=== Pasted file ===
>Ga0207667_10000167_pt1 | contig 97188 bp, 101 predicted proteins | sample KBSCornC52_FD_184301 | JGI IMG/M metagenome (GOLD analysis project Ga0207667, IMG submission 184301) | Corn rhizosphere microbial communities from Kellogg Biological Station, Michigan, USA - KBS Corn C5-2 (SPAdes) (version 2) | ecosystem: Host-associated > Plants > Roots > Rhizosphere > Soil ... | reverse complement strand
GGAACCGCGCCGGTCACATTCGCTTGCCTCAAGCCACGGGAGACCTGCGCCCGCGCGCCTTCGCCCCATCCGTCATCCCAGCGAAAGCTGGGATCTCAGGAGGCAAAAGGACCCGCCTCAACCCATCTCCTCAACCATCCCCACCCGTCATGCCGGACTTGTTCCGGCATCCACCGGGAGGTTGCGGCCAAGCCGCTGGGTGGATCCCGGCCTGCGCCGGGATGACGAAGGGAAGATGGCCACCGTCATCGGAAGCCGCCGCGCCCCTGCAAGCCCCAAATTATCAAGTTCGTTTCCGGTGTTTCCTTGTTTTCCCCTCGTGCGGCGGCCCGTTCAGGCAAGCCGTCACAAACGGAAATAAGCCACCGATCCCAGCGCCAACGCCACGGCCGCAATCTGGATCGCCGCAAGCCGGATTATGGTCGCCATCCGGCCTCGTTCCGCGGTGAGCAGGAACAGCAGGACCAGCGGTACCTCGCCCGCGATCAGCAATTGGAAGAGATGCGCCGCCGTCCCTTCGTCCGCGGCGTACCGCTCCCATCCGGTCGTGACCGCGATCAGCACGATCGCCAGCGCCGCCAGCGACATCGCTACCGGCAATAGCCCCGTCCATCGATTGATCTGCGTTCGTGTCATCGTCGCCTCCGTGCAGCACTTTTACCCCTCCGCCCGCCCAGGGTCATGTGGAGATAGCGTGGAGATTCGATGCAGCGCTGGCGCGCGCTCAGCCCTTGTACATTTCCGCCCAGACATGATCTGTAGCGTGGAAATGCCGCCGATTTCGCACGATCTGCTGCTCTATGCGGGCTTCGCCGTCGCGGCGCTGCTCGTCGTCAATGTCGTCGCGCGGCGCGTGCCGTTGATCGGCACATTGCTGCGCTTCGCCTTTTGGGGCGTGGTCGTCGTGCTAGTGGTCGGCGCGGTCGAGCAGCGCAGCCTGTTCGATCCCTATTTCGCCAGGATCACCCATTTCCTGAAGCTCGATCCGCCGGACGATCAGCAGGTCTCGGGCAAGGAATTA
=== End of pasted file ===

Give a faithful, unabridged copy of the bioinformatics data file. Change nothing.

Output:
>Ga0207667_10000167_pt1 | contig 97188 bp, 101 predicted proteins | sample KBSCornC52_FD_184301 | JGI IMG/M metagenome (GOLD analysis project Ga0207667, IMG submission 184301) | Corn rhizosphere microbial communities from Kellogg Biological Station, Michigan, USA - KBS Corn C5-2 (SPAdes) (version 2) | ecosystem: Host-associated > Plants > Roots > Rhizosphere > Soil ... | reverse complement strand
GGAACCGCGCCGGTCACATTCGCTTGCCTCAAGCCACGGGAGACCTGCGCCCGCGCGCCTTCGCCCCATCCGTCATCCCAGCGAAAGCTGGGATCTCAGGAGGCAAAAGGACCCGCCTCAACCCATCTCCTCAACCATCCCCACCCGTCATGCCGGACTTGTTCCGGCATCCACCGGGAGGTTGCGGCCAAGCCGCTGGGTGGATCCCGGCCTGCGCCGGGATGACGAAGGGAAGATGGCCACCGTCATCGGAAGCCGCCGCGCCCCTGCAAGCCCCAAATTATCAAGTTCGTTTCCGGTGTTTCCTTGTTTTCCCCTCGTGCGGCGGCCCGTTCAGGCAAGCCGTCACAAACGGAAATAAGCCACCGATCCCAGCGCCAACGCCACGGCCGCAATCTGGATCGCCGCAAGCCGGATTATGGTCGCCATCCGGCCTCGTTCCGCGGTGAGCAGGAACAGCAGGACCAGCGGTACCTCGCCCGCGATCAGCAATTGGAAGAGATGCGCCGCCGTCCCTTCGTCCGCGGCGTACCGCTCCCATCCGGTCGTGACCGCGATCAGCACGATCGCCAGCGCCGCCAGCGACATCGCTACCGGCAATAGCCCCGTCCATCGATTGATCTGCGTTCGTGTCATCGTCGCCTCCGTGCAGCACTTTTACCCCTCCGCCCGCCCAGGGTCATGTGGAGATAGCGTGGAGATTCGATGCAGCGCTGGCGCGCGCTCAGCCCTTGTACATTTCCGCCCAGACATGATCTGTAGCGTGGAAATGCCGCCGATTTCGCACGATCTGCTGCTCTATGCGGGCTTCGCCGTCGCGGCGCTGCTCGTCGTCAATGTCGTCGCGCGGCGCGTGCCGTTGATCGGCACATTGCTGCGCTTCGCCTTTTGGGGCGTGGTCGTCGTGCTAGTGGTCGGCGCGGTCGAGCAGCGCAGCCTGTTCGATCCCTATTTCGCCAGGATCACCCATTTCCTGAAGCTCGATCCGCCGGACGATCAGCAGGTCTCGGGCAAGGAATTA